This Oscar may not win an Academy Award this weekend, but he is no less a star…. at least in Peru and other South American countries that share the Amazon River Basin. Also called a Tiger Oscar, it can have a blue-black background with an orange-red pattern. The dorsal fin has an eyespot that is very brightly colored. Several varieties of Oscars are from the cichlid family known under a variety of common names including velvet and marble cichlid. But all of the different strains of Oscar are a distant relative of the original wild Oscar that is native to the Amazon.
The Amazon River has the richest biodiversity of any river in the world. Oscar is only one of some 2,500 known species of fish that call the Amazon home. But scientists suspect that there are many more that have not yet been identified.
To explore the natural wealth that Peru’s Amazon River Basin has to offer, consider a four-night river cruise on our Peru’s Amazing Amazon, and learn about the people and wildlife that inhabit this remarkable region.
Ever since we began to evolve, humans have looked to the stars for wisdom, guidance, spirituality and more. We have used them to tell us when to plant our crops and how to live our lives. We have beheld the wonder and searched with scientific curiosity. Indeed, astronomy is the oldest of the natural sciences, with origins deep in the religious, mythological, cosmological, and astrological beliefs of humanity.
In the heart of the Serengeti, very far from any form of any modern-day light pollution, the exclusive tented camp, Roving Bushtops with just six tents lies close to the equator. From this enchanted vantage point, the night skies reveal their secrets; where you see many constellations including the Southern Cross and Orion, home to the Orion Nebula (located in the belt). Between May and October at some point in the night, you can see the Galactic Center or Core, which is the rotational center of the Milky Way.
In this magical and romantic setting, with stellar game viewing, this luxury tempted camp offers an once-in-a-lifetime experience that you can savor during this Big Five’s 10-day Tanzania adventure.
Well, that is a challenge, but here goes… One legend contends that a priest named Valentine, in 3rd century in Rome, was executed by Emperor Claudius II, for performing marriages in secret. The emperor believed that young men made better soldiers if unmarried. At the end of the 5th century, Pope Gelasius, however, declared February 14 St. Valentine’s Day. Much later the day came to be associated with romance.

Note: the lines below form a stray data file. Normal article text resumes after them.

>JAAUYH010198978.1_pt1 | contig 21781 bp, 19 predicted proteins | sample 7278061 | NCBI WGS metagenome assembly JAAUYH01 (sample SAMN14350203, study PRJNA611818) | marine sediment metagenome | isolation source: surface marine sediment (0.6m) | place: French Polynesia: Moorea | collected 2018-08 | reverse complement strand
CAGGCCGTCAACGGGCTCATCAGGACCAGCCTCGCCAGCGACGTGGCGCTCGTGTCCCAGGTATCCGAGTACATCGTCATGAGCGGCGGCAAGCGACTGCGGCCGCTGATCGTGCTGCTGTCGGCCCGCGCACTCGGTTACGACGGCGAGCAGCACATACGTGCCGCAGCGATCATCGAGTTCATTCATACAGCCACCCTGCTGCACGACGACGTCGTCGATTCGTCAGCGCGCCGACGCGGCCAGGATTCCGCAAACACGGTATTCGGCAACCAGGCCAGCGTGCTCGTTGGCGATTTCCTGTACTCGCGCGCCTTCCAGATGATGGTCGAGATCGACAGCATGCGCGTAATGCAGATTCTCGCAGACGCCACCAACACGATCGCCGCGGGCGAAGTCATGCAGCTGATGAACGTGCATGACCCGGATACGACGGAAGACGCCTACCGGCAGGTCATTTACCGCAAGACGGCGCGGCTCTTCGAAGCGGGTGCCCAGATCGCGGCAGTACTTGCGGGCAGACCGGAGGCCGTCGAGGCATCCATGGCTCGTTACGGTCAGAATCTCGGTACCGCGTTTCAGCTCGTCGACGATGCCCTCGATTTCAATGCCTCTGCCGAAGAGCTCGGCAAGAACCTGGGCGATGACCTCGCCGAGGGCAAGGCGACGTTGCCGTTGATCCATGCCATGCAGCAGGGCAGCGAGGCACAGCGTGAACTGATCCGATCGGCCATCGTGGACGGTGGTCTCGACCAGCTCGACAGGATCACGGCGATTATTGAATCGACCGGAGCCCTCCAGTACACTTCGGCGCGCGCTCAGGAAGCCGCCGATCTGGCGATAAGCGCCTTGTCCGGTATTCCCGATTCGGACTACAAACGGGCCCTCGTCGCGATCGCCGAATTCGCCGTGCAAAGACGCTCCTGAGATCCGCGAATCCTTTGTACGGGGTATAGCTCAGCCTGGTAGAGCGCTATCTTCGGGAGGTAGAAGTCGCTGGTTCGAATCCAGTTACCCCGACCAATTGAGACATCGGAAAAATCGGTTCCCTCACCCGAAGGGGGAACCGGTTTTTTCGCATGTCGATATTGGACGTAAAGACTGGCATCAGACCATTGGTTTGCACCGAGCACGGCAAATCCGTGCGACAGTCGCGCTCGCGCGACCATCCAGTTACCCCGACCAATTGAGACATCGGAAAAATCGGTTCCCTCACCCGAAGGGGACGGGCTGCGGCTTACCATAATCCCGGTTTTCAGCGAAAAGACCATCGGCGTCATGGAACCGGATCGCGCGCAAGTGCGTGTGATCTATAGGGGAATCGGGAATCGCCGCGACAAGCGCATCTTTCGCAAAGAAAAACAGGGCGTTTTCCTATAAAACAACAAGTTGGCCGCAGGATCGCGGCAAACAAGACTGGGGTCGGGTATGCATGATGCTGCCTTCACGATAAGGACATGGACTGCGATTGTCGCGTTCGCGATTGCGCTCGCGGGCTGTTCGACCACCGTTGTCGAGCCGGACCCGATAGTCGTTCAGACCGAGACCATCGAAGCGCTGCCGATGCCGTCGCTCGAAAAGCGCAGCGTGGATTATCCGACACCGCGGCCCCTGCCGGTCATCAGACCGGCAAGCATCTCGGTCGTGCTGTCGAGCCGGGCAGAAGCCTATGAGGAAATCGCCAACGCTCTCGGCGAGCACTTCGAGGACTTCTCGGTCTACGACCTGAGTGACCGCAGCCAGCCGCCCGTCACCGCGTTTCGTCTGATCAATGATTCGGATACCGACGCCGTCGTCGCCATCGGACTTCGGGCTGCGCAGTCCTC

This day is usually a time for gifts, flowers and sweets. How about a different celebration that includes flowers and spices? This is where the camel comes in. The Nagaur Fair happens to fall on St. Valentine’s Day this year, actually between February 13 and 16, and takes place in the rural town of Nagaur, where some 70,000 bullocks, camels and horses are traded.
The camels are festooned with decorations including flowers. Their owners dress up in traditional colorful turbans and sport long moustaches. Here, too, is the Mirchi bazaar, the largest red-chilly market in India, where you are bound to find a myriad of sweet treats. For gifts, there are a variety of wooden items, iron-crafts and leather accessories.
This is India’s second largest cattle fair, although not as well-known as the famous Pushkar Fair. These lively festivals include entertainment in the form of folk dances, jugglers, puppeteers, and storytellers as well as tug of war competitions and, of course, camel races.
This festival usually takes place in January or February, so if you find yourself in India during this time, consider adding it to your India adventure such as in the Deserts of North India.
Happy Valentine’s Day!
Looking horror-movie fierce, the thorny devil is just one of the amazing inhabitants you’ll find in the Gawler Ranges of South Australia. The only species of the genus Moloch, this colorful character can survive up to 20 years, but only grows to about eight inches. He dresses in camouflaging shades of browns and tans that match his desert environment; and they change from pale colors in warm weather and to darker shades in cold. The fascinating little dragon also has a spiny “false head” on the back of its neck that it presents to potential predators by dipping its real head forward. Those scary spikes cover the entire upper side of the body to protect against predators.
This little devil joins variety of other spectacular lizard species as well as koalas, kangaroos, emus, seals, dolphins, a host of endemic birds and so much more on the Eyre Peninsula, home to the Gawler Ranges. If you like all creatures great and small, this wilderness region might be just the ticket. A diverse terrain changes from semi-desert to arid to eucalypt woodland, while the age old volcanic landscape is spectacular with its gorges and weathered rocky outcrops. In the midst of this landscape is Gawler Ranges Wilderness Safaris’ camp provides a unique adventure in the Outback. From a colony of wild koalas to spectacular Lake Gairdner, a large salt lake that, when in flood, is considered the third largest salt lake in Australia, to a day swimming with sea lions at Baird Bay, Gawler Ranges offers you a glamping experience with luxury safari tents set in the stunning wilderness.
To encounter the thorny devil and his companions, grab a pack and explore our new President’s Pick: Adventure Australia!